Notes 03 - Notes 03 - Introductory Microeconomics ECON 1110...

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Notes 03 - Introductory Microeconomics ECON 1110 II. A BRIEF REVIEW OF SUPPLY Supply, or the Supply Curve, maps out the quantity of a good that will be willingly sold (the quantity supplied) at each price, while holding fixed other factors that might influence the location of the supply curve. Specifically, these other factors are: 1. The prices of inputs to the production process ( ω ). 2. Technology ( τ ). 3. Anything else that could affect the costs of production (Z). 1 st Law of Supply : As price increases, the quantity supplied increases, ceteris paribus. It is important to be able to distinguish between a shift in the supply curve and a movement along the curve. For example: An increase in oil prices has resulted in an increase in the world’s output of oil. If the minimum wage is increased, the costs of producing goods rise, so the supply curve will decrease. That is, the quantity supplied will be lower at all prices. With the advent of computers, firms have been able streamline their operations, which reduces costs. As costs decrease, supply increases, indicating that the quantity supplied will be greater at all prices. A FIRM’S SUPPLY FUNCTION maps out the quantity of a good that a firm will sell at each price. A MARKET SUPPLY FUNCTION maps out the total quantity of a good that will be sold in a market at each price. It is the horizontal sum of all firms’ supply curves. MARGINAL COST: Another way of thinking about supply curves is that they trace out the marginal cost to produce each unit of a good. Marginal cost indicates how much additional cost a producer incurs as a result of producing one additional unit of a good. The first law of supply indicates that as additional units of a good are produced, marginal costs increase. TOTAL COST:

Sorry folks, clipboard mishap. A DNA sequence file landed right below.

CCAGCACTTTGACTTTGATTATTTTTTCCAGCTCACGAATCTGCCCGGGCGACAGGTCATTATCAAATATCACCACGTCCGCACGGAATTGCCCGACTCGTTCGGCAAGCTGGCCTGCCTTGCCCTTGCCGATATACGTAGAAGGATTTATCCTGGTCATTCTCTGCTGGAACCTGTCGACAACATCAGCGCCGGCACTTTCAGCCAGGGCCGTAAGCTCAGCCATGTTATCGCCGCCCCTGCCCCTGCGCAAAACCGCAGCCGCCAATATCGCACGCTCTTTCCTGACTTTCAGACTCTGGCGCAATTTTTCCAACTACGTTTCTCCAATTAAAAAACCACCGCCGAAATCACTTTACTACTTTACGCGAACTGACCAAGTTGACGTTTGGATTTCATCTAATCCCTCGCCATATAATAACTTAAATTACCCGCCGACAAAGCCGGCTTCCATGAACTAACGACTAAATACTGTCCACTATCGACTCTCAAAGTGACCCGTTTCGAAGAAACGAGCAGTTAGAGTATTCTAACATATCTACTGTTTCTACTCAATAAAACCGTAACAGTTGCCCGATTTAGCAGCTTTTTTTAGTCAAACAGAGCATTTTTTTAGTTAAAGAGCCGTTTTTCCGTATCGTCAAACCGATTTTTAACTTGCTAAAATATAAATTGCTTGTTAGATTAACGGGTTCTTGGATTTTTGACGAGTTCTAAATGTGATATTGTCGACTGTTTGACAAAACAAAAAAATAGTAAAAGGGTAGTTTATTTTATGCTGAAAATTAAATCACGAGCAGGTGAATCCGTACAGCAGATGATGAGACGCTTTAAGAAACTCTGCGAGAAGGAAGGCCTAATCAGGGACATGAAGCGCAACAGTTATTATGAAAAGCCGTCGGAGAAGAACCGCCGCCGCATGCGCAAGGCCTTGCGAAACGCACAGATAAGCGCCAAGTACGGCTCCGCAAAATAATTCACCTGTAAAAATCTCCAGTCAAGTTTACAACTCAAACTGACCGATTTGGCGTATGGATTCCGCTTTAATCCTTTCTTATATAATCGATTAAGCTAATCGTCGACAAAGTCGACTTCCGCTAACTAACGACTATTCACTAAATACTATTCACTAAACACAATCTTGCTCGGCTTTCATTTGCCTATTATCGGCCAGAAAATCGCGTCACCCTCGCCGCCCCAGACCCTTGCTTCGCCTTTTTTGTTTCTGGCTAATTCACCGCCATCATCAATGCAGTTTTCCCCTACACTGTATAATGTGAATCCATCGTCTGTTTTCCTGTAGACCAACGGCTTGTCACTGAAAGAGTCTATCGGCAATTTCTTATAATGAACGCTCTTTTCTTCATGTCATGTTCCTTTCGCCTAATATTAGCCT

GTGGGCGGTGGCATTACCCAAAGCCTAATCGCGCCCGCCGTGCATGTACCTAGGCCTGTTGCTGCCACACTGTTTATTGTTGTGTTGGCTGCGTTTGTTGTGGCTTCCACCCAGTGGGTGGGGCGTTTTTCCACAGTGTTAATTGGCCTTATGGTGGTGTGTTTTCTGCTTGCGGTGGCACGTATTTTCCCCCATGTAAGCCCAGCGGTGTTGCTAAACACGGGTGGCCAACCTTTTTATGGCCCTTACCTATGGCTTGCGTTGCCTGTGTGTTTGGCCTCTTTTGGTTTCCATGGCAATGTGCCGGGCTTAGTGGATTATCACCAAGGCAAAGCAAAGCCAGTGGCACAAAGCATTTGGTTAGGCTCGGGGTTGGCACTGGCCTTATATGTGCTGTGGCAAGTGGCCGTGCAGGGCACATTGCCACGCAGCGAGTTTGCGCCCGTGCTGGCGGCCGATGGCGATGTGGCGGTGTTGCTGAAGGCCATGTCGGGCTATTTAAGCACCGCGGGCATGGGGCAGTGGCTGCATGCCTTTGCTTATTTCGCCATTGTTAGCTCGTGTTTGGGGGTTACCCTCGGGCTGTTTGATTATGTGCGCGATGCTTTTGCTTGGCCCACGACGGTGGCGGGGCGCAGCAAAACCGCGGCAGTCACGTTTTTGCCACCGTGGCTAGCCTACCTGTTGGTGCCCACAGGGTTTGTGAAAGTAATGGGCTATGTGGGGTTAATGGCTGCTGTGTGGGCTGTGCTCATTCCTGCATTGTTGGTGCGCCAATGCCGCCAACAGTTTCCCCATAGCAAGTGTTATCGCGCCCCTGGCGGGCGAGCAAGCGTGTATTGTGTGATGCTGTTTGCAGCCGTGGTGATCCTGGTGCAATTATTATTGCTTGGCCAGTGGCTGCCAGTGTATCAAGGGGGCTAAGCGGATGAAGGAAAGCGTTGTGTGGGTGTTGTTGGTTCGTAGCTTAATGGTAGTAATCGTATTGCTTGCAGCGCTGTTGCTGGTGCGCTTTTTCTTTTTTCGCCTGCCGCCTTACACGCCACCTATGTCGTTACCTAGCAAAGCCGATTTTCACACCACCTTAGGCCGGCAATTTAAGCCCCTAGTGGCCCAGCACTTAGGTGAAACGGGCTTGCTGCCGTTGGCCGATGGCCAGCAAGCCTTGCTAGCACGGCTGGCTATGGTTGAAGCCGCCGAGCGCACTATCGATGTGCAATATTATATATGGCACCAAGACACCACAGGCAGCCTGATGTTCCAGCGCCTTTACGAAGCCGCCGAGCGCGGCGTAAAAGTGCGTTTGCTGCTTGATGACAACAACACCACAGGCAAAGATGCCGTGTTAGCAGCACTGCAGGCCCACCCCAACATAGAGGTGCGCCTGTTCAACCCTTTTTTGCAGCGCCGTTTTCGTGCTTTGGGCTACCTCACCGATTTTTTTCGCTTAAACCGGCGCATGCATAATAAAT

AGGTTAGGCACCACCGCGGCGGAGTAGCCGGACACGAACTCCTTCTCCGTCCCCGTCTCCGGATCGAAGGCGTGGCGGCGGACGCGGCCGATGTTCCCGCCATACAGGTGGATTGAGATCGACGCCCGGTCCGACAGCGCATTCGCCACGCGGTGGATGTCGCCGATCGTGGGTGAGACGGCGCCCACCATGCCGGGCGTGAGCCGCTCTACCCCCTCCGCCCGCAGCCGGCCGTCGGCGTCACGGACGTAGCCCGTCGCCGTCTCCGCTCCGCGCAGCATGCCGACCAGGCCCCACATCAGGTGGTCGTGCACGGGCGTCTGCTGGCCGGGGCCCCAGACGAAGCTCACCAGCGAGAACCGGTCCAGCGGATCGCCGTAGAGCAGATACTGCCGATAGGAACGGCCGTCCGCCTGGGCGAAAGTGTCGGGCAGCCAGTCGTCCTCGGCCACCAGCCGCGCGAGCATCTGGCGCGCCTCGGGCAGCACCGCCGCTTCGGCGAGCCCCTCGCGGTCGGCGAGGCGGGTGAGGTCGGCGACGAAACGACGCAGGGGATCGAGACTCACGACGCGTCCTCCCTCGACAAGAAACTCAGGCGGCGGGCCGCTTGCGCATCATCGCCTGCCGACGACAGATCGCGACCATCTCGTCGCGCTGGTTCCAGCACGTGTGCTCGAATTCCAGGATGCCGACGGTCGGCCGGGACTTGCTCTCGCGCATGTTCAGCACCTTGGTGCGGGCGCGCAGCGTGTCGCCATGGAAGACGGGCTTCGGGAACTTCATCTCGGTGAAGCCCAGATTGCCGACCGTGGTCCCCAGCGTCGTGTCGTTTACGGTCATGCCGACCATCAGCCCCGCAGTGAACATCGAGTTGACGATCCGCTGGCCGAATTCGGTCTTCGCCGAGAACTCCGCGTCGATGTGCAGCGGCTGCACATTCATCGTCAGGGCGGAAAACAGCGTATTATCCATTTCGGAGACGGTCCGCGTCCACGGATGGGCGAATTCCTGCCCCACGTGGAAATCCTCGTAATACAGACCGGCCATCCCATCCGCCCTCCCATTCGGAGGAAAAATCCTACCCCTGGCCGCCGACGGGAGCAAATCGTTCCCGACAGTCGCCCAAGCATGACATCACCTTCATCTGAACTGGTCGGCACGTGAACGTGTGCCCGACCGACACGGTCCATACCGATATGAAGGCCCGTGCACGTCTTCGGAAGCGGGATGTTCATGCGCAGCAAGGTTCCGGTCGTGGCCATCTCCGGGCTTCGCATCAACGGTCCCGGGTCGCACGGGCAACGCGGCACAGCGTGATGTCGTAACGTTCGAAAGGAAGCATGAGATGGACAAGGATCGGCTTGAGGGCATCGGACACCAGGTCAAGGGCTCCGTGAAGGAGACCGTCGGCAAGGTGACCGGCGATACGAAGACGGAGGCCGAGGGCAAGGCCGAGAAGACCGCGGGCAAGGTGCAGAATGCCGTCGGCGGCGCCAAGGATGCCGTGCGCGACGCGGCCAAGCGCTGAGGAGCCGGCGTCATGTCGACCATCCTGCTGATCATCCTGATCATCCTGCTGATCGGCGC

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This note was uploaded on 10/07/2008 for the course ECON 1110 taught by Professor Wissink during the Fall '06 term at Cornell.

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Notes 03 - Notes 03 - Introductory Microeconomics ECON 1110...

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